Key Takeaways

  • First impressions are important! Customizing marketing materials for specific American Indian, Alaska Native, and Native Hawaiian communities is critical for ensuring programs are relatable and interesting to participants.

  • Every community may value different types of health information and messaging, be creative in how opportunities are showcased.

  • Organizations in various communities have provided examples of marketing materials for inspiration.

Evidence-based health prevention programs focus on a variety of health issues, like managing chronic conditions, increasing physical activity, or preventing falls, and are available to be implemented in communities across the country through support by state and federal funding. However, wellness means different things to different communities.

The ways that programs are marketed in American Indian, Alaska Native, and Native Hawaiian communities can impact whether elders are interested in signing up. Try innovative strategies to customize marketing material and ensure Indigenous elders can relate to health promotion program opportunities. You can also check out additional resources including, Successful Strategies & Lessons Learned from Implementing Evidence- Based Programs in American Indian, Alaska Native, and Native Hawaiian Communities

How to customize evidence-based program marketing materials to ensure they are relatable and interesting to participants

  1. Use a relatable program name: We all sign up for classes and events that look interesting and relevant to our identity, culture, and needs. National names for evidence-based programs may not be culturally relatable. Changes to the program name make a big difference. For example, the "Chronic Disease Self-Management Program" may not resonate with elders, but "Wisdom Warrors" may catch their eye.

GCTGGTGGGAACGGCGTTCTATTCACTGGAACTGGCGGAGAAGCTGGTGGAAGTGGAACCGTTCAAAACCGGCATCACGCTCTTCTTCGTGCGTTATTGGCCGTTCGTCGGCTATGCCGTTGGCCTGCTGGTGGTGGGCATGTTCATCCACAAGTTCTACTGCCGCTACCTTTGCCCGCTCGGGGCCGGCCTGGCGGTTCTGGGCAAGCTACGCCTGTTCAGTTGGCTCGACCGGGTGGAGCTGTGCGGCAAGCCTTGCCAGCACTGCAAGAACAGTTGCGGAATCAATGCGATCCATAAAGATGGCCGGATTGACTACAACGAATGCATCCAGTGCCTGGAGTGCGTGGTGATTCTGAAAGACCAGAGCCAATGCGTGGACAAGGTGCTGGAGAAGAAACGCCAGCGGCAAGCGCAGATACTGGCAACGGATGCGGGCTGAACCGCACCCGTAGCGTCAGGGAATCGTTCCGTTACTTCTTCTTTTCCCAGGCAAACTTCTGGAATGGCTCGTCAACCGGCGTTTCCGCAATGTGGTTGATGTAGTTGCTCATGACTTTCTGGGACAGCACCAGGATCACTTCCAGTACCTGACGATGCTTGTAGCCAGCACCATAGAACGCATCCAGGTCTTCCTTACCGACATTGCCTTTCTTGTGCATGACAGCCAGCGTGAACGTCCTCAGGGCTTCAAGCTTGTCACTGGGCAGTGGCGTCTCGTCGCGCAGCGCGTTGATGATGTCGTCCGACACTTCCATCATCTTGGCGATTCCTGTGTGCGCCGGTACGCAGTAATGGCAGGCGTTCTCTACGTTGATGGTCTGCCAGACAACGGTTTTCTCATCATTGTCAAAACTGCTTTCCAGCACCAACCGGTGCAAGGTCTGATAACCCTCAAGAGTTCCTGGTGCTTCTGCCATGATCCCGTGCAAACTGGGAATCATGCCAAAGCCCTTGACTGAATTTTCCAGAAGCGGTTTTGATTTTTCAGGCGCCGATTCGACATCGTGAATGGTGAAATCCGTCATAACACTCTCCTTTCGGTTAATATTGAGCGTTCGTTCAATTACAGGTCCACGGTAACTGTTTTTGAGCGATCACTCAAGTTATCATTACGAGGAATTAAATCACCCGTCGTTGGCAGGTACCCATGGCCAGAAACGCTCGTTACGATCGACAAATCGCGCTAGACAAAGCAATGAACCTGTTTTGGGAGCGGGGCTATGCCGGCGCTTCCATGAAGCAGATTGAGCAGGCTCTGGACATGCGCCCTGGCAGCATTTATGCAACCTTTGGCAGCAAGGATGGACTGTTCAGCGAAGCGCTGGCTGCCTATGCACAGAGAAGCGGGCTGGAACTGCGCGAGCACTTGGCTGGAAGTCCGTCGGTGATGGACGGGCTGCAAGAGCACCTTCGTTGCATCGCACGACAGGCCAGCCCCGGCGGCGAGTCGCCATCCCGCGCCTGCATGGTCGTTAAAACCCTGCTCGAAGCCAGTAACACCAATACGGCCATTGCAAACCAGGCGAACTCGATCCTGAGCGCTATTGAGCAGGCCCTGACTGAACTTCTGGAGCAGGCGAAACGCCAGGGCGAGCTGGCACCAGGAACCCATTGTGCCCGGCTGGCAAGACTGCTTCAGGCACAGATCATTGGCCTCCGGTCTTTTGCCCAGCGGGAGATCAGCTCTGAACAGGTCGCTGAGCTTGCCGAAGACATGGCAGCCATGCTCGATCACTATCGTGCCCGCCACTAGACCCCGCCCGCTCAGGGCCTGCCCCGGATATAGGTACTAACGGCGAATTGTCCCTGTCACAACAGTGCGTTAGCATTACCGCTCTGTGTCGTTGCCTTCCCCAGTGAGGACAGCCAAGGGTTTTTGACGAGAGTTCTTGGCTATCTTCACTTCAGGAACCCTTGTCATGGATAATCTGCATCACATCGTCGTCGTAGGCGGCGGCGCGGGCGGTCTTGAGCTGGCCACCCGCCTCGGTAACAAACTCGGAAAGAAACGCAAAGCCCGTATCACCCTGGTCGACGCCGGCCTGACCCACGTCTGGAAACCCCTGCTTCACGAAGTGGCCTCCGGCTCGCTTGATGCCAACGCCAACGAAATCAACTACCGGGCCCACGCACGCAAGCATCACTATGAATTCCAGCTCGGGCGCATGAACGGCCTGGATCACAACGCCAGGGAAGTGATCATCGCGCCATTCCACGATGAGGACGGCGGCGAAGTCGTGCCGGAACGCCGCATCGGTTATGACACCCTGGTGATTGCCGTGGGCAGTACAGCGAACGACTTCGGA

2. Include images reflective of the community that will be participating: Similar to finding a name that resonates for local elders, be sure to include images that are relatable. This could include photos from local events or past programs (with consent) or tribal designs that reflect local culture.
  3. Know your audience: As you're developing marketing materials, reach out to elders in your community to understand what they're looking for. Some participants may be interested in knowing about the research behind programs, while others may not. Elders may be looking specifically for information on health eating or physical activity. Marketing materials can highlight the aspects of programs that are most appealing.